At least, that's what it seems like everyone thinks. The fact is, you do look good in pictures--even if your eyes are crossed (granted, if you're halfway through a blink, you still look pretty terrible, but otherwise...). The important thing is to not look at your picture and criticize the way you look. When I'm talking with you, I never think to myself, "Geez, I bet he has a double chin in pictures." Pictures are not reality. They are an interpretation of a split second in time hat doesn't even exist anymore. Don't sweat it.

And certainly don't put on your bright eyes and toothy grimace.

That was really my favorite thing about working with M. and L.'s little family (well, besides making pictures of good looking people): they never told little S. to smile, and they were relaxed. Well, they were willing to relax, at least. After I helped them relax and showed them some pretty good looking images on the back of the camera they fell right into the groove and showed some pretty confident looks to the lens.

In fact, the relaxation showed in their whole bodies. Eventually, even when they knew the camera was watching, they interacted genuinely.

So, they got wedding pictures a few years ago, and now we've just had another fun time making pictures. S. hasn't been scarred by Mom's shattered hopes for the class portrait, and at this rate that will never happen. Break the cycle! It's just a picture. Let life go on.

Let it go on, and look back at it frequently, and remember that the glass is half full. Be in lots of pictures so you can look back at when they were taken and think to yourself not, "My, I'm so fat-bald-dopey looking-fill in the blank," but rather think, "oh, that was right after I had my darling little Mike, " or oh, that was right after graduation when we were getting started together," or "That was that time I drove seventy over through a school zone." (do they let you keep mug shots? they should--it would prevent a lot of crime if people frequently saw how bad they look in those photos.) 

If you let it happen this way, then you'll score karma with your Photo Fairy and she will bless you with good looking pictures for the rest of your life...

Mar 21, 2011


C. is finishing up his stint at USU this semester. The history major is history. He's heading for some kind of history rich locale; Vermont? Who knows what adventures lie ahead. This image depicts C. with his past behind him, and an exciting (well lit) future ahead. The trepidation on his face finishes it off.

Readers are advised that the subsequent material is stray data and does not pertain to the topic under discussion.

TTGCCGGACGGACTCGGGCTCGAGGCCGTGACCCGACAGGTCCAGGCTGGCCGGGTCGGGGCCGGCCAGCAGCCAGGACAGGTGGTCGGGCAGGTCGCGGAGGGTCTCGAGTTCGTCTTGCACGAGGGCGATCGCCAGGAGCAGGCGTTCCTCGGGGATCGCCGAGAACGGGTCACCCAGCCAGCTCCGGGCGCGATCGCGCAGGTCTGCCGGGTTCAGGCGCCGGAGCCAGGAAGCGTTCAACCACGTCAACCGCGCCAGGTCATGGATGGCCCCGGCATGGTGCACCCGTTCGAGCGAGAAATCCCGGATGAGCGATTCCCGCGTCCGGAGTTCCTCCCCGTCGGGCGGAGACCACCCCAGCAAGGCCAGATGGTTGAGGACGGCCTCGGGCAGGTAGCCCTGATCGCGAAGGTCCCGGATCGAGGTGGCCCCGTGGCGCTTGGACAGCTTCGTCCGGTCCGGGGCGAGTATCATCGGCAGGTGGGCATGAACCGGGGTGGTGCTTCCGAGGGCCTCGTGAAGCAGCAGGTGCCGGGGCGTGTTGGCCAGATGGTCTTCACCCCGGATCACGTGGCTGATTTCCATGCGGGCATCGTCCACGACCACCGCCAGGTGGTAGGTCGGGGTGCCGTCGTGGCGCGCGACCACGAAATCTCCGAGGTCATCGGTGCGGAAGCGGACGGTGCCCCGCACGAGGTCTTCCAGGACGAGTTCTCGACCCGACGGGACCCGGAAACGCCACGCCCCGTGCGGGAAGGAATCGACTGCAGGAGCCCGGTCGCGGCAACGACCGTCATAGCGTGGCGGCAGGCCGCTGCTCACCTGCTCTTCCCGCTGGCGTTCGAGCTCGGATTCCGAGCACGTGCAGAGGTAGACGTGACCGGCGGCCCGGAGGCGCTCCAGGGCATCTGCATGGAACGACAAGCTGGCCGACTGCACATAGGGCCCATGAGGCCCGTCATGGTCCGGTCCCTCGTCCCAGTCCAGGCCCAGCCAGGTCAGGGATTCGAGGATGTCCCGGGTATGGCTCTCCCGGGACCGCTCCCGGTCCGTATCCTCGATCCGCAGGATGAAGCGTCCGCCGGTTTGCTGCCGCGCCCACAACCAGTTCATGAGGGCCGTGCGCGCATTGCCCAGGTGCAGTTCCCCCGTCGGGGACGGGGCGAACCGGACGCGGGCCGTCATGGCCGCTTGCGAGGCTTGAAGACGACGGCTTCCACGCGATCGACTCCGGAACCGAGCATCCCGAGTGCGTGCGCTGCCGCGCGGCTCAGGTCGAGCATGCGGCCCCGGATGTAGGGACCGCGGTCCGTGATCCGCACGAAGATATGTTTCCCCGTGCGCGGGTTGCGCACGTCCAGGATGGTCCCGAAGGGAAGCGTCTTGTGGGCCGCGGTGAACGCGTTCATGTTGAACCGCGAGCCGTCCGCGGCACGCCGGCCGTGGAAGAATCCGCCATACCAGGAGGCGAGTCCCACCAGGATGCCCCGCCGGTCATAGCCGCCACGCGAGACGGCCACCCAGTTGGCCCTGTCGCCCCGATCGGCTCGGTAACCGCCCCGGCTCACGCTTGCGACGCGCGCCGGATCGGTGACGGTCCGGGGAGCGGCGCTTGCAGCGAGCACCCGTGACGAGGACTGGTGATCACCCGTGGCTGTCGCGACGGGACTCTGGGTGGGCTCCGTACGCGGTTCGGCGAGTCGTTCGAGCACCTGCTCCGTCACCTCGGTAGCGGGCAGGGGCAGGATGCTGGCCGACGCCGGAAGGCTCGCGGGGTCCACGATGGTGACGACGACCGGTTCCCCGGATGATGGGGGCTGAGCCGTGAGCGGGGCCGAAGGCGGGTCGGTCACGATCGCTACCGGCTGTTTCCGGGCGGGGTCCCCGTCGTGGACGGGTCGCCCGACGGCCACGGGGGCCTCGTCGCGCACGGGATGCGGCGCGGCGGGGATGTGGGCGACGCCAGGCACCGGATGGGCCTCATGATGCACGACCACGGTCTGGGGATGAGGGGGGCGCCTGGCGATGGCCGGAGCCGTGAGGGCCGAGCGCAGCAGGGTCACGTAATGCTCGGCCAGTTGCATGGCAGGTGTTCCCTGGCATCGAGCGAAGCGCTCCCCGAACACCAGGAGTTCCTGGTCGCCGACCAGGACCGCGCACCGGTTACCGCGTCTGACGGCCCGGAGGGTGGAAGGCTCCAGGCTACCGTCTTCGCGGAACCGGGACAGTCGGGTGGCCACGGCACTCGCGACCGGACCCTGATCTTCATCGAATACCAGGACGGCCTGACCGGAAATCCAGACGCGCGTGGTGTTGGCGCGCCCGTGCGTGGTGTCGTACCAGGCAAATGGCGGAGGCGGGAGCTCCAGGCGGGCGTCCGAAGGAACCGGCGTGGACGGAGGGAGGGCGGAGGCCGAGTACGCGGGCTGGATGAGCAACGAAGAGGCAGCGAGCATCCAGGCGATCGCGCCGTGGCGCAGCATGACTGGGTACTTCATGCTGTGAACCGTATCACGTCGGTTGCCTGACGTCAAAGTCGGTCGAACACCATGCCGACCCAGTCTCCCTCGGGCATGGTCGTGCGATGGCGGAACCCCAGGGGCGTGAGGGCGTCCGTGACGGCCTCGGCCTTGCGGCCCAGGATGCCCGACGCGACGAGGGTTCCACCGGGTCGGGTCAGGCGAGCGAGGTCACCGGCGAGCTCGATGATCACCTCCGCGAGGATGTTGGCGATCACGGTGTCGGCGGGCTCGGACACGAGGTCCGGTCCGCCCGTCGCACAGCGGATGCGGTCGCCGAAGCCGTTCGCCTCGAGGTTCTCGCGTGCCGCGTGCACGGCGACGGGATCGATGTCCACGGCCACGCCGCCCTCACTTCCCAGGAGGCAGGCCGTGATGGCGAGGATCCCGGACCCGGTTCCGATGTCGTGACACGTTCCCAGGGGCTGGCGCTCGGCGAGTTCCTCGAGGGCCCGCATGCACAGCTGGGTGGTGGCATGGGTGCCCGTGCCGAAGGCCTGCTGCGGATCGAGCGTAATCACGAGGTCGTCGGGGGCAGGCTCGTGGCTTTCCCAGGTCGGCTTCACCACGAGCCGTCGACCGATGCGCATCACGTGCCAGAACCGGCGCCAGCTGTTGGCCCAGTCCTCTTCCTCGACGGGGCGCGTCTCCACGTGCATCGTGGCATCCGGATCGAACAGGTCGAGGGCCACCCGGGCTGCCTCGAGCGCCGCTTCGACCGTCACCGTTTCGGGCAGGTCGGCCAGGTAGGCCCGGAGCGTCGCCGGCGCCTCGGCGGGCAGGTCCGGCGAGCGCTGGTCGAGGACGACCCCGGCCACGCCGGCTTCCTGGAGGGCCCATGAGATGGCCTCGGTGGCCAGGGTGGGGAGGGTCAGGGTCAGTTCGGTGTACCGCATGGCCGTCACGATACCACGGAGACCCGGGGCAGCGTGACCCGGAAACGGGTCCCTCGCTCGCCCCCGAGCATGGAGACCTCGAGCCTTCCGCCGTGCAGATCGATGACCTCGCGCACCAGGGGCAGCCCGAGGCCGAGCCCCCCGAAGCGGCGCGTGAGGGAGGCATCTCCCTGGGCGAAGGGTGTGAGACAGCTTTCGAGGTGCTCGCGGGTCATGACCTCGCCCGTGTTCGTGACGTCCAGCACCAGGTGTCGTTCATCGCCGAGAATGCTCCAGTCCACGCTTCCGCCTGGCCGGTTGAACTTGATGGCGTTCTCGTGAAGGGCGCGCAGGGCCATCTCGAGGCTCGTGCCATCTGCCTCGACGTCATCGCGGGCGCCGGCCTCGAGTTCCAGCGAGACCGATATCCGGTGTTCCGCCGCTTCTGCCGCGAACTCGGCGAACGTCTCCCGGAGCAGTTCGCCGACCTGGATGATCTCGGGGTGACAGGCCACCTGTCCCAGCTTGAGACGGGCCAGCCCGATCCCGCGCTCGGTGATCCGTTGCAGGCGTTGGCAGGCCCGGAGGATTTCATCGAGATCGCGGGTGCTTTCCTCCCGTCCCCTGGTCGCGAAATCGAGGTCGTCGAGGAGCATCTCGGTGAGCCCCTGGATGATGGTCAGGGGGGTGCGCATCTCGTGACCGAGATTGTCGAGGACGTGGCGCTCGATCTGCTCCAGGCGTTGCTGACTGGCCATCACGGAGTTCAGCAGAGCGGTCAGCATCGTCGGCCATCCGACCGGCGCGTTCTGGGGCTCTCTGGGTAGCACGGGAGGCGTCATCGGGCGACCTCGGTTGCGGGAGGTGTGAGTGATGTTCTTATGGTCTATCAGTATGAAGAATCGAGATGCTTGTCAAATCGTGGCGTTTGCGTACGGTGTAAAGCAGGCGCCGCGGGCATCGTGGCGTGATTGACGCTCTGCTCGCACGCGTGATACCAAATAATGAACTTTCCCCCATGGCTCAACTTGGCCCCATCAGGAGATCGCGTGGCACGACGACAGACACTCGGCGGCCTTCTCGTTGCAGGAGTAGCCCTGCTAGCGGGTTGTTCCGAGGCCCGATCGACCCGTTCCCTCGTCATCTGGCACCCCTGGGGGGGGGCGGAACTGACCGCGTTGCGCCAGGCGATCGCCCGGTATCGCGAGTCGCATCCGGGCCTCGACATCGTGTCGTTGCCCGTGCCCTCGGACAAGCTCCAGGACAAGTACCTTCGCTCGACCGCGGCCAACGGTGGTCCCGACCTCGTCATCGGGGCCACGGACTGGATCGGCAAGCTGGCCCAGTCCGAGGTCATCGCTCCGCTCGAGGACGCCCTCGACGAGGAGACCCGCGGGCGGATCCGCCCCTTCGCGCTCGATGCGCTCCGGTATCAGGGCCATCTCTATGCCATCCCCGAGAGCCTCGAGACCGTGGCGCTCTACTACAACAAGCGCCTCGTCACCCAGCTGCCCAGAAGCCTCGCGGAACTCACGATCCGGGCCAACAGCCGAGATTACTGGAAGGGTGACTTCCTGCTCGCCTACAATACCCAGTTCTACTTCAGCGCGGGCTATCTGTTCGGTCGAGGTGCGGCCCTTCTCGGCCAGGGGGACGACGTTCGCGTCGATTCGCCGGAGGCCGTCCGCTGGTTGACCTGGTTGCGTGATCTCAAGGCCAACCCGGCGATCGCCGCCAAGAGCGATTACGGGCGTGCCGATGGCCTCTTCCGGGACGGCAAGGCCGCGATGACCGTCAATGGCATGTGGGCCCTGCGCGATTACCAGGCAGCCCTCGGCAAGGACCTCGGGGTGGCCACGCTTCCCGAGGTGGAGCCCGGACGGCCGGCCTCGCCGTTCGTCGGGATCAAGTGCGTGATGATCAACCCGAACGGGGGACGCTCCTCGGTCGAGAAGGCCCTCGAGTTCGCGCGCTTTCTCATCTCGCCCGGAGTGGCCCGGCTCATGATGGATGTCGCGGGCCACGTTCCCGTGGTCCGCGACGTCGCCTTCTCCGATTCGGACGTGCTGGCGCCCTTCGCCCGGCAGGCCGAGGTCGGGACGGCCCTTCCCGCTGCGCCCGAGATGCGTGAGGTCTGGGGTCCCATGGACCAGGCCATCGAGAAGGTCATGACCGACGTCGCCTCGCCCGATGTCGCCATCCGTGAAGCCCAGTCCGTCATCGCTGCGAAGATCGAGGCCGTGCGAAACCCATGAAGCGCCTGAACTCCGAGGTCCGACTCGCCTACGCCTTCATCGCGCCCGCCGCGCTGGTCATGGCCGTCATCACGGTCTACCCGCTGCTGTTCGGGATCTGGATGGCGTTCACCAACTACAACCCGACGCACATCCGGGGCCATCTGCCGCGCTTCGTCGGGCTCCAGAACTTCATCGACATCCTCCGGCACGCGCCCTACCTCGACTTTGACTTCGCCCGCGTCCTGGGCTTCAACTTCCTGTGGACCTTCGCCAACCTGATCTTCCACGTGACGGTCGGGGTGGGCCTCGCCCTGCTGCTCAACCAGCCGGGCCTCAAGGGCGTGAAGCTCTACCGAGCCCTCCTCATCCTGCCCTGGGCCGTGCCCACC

Nikon D700, 85mm f/1.8 lens, f/2.8, 1/400s, ISO 800.

Mar 19, 2011

It's Cold.

Ever been caught by a strangely cold spell? It's warm this week, and most of the snow is gone...but there is a chill wind out there right now that is just getting me down.

Makes me wanna get all bundled up--right up to my butterfly tatoo.

Nikon D90, 300mm f/4.0 lens, f/4.0, 1/800s, ISO 400.

Mar 17, 2011

Fibonacci Flower Friday

Last week I was wrapped up at the Home and Garden Show and completely spaced the Flower Friday Post. So, how about two this week?

I couldn't decide which crop I liked better; the off center one is positioned using the Fibonacci Spiral. I think. I'm trying to understand how to use that system in composition. Which do you prefer? Give it a chance, look at it a minute, set it as your desktop, try it on, and drop a comment for your fav.

Nikon D7000, 105mm f/2.8 Micro VR lens, f/4.8,  1/250s, ISO 200.

Mar 16, 2011

L. is Back!

L. came and modelled for us again this evening, and it was nice to have her back.

Mar 13, 2011

Cache Valley Portrait Project

Nikon D700, 85mm f/1.8 lens, f/3.5, 1/250s, ISO 800.
This is an idea I've had simmering for a while, and it was about time I put it to work before it started burning. See, there are loads of incredible people in this Valley, and since I've only been here for three years I'm a little behind getting to know them. So, my plan is to photograph as many people here as possible. There are only about 100,000 people in Cache Valley, Utah, so it should take...oh...the rest of my life. Trouble is, people keep on getting born around here.